Although NiMH batteries don’t have memory effect, there are people I know who really argue against it, anyway, it is still better if you opt for Li-ion batteries which considerably has longer life, low discharge rate and higher energy density. It is always better go for battery life which has a minimum of 12 hours of audio or four hours of video.
From PC to Player.
The truth is you don’t need additional software to add music or video into your player. You can directly drag and drop files into your player from the PC or synchronise with default software (no pun intended) like Windows Media Player. It’s as easy as a mouse click. However, if you prefer to use the exclusive software comes with the mp3 player feel free to do so. Many mp3 players include music management software which can also act as a converter, trimmer and up-loader.
There are many types of external memory cards available for mp3 players. Multi-Media Card (MMC), Secure Digital (SD), Compact Flash (CF) and Memory Stick/Pro-Duo (Sony), Smart Media, Xtreme Digital (xD) are some of the popular memory cards in use. Check and refer the specifications according to your requirements.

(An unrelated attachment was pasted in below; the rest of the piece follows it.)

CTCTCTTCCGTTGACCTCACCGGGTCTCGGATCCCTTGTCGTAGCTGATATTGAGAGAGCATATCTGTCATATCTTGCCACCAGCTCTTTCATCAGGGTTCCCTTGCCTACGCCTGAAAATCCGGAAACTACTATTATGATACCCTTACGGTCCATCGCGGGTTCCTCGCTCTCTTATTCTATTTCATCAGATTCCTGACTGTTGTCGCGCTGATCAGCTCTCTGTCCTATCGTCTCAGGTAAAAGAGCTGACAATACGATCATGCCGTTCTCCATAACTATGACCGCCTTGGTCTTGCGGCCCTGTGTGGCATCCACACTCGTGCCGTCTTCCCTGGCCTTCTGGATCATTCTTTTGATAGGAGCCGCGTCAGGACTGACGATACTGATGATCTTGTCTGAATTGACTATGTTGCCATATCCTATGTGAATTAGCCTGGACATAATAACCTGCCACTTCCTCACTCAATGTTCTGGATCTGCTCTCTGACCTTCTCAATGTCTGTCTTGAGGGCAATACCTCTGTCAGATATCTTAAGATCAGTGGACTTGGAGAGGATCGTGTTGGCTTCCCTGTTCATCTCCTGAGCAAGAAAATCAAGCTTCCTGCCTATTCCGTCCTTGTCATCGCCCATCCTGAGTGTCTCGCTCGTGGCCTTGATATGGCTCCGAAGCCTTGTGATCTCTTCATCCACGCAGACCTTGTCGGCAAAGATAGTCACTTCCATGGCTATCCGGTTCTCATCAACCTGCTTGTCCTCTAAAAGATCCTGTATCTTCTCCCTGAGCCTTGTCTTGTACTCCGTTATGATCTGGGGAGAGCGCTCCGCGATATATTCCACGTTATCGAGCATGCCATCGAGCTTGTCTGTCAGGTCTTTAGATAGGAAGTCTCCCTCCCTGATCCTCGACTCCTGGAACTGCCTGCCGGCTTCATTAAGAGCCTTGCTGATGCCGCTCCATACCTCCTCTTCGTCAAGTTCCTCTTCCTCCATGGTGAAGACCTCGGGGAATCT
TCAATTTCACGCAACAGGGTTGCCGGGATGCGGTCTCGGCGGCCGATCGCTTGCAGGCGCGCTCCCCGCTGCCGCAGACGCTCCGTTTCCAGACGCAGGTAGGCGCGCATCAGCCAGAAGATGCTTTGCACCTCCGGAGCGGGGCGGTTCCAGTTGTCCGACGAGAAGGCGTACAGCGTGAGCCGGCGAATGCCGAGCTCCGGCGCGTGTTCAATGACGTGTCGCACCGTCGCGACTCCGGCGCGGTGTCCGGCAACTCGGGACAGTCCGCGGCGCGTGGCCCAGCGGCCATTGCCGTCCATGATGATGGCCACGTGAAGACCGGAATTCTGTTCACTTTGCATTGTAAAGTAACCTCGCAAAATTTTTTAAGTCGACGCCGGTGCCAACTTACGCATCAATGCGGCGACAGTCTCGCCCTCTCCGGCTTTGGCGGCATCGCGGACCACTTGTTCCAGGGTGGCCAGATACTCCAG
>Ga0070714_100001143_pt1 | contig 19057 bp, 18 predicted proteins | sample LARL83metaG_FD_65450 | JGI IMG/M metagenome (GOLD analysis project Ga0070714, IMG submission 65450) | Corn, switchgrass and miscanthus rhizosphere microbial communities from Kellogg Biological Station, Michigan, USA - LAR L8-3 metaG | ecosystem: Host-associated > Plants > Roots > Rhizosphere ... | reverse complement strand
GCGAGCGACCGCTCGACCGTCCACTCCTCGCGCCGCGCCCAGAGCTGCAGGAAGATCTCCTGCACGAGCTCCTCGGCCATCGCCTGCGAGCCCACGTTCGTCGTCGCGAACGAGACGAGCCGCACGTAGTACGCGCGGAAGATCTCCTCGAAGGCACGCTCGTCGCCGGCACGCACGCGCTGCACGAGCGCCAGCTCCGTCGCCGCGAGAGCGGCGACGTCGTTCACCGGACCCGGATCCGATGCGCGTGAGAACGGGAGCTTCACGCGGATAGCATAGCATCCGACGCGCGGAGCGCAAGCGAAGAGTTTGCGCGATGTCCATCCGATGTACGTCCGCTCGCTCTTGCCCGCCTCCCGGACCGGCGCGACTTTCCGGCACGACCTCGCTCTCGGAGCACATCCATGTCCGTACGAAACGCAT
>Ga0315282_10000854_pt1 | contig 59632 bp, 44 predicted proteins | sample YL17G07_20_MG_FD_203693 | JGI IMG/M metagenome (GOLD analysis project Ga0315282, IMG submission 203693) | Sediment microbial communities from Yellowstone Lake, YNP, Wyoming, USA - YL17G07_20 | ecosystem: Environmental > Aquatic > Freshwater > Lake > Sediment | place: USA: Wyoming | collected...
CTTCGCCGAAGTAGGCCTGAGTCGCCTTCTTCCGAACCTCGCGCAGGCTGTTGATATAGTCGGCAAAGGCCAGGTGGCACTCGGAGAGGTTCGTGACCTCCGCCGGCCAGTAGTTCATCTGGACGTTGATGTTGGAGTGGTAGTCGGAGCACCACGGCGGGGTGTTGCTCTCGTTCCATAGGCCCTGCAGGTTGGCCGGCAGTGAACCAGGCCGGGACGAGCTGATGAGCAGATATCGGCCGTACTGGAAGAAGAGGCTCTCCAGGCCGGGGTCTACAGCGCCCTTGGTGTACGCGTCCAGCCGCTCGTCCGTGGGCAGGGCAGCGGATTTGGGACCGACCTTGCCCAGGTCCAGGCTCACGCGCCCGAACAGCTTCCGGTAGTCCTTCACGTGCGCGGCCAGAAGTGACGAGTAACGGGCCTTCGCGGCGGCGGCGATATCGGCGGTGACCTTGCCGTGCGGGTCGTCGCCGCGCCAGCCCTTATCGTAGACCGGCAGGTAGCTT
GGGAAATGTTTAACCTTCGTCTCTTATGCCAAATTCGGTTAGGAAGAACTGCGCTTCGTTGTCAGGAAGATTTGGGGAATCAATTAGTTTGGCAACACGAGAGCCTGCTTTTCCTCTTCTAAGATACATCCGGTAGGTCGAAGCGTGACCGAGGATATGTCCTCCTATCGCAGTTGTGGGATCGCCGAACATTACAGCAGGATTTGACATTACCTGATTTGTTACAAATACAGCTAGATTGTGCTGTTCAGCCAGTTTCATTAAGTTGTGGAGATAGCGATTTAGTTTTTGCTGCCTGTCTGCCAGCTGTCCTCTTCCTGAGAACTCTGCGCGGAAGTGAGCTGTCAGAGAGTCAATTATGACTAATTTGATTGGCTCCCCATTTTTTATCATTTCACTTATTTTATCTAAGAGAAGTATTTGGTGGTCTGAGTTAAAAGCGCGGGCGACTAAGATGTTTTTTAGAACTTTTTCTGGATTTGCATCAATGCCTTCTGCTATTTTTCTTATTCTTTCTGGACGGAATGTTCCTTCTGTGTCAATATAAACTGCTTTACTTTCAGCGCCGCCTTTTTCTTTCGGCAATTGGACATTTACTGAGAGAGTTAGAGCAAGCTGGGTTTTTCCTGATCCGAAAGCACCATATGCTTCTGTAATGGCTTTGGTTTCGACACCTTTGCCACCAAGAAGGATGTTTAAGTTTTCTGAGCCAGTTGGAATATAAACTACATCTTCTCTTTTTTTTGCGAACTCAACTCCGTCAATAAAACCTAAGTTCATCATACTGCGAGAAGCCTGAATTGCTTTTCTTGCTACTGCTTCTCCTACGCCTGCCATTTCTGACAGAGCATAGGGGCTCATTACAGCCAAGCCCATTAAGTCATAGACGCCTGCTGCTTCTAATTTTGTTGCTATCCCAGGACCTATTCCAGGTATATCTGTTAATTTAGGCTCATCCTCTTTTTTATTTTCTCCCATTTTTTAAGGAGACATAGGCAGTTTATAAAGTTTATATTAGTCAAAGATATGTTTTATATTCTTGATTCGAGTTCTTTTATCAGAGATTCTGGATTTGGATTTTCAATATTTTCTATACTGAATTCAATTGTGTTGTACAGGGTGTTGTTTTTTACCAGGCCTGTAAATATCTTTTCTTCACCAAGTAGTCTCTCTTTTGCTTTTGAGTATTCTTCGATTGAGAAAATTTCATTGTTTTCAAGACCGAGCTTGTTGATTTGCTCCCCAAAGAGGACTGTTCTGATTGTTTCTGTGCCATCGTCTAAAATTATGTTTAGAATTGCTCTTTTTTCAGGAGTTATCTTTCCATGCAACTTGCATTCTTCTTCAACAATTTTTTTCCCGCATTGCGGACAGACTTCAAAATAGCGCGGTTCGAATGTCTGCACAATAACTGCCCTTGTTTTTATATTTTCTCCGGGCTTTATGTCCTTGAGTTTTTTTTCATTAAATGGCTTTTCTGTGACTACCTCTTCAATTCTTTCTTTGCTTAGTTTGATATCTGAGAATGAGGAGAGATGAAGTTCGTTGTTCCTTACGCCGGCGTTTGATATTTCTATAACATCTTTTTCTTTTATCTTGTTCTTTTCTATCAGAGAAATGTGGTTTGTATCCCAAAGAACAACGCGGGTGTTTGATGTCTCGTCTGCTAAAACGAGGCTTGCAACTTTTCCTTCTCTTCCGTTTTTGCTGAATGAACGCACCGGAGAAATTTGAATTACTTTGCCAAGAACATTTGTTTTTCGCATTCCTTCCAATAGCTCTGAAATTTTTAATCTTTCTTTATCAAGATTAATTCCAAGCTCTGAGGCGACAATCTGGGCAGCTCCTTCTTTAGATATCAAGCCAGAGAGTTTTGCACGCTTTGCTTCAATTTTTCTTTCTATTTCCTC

Digital Rights Management, sometime erroneously known as Digital Restrictions Management is a technology which can restrict usage of music purchased and downloaded online. Although there are ways to bypass the DRM, it’s still better if you look for an mp3 player with DRM compliance. Now in this age of copyright and “copy wrong”, just be on the safer side, if your player may not be able to play some specified tracks if it doesn’t have DRM compliance. That’s what I call a pain in the…the…neck!!
Windows, Mac and Linuxv
What these has to do with an mp3 player, well, you’ll probably comes to it eventually. Most mp3 players are compatible with Windows and Mac Operating Systems but make sure of that. Check the mp3 player compatible with your pc operating system. For example, if you are a Linux user it’s you’ll definitely want an mp3 player that support Linux, don’t you? Look for an mp3 player that’s versatile and flexible when it comes for compatibility with the operating system. Well, there is always a drag and drop method in case of emergency. Port is another important issue; the general idea is to get an mp3 player compatible with a USB port. You can also try FireWire or Parallel ports but USB is a much popular choice. When you connect to your computer to transfer files Firewire (IEEE-1394) or USB 2.0 connections have the faster transfer rate. USB 2.0 is supported by most new mp3 players.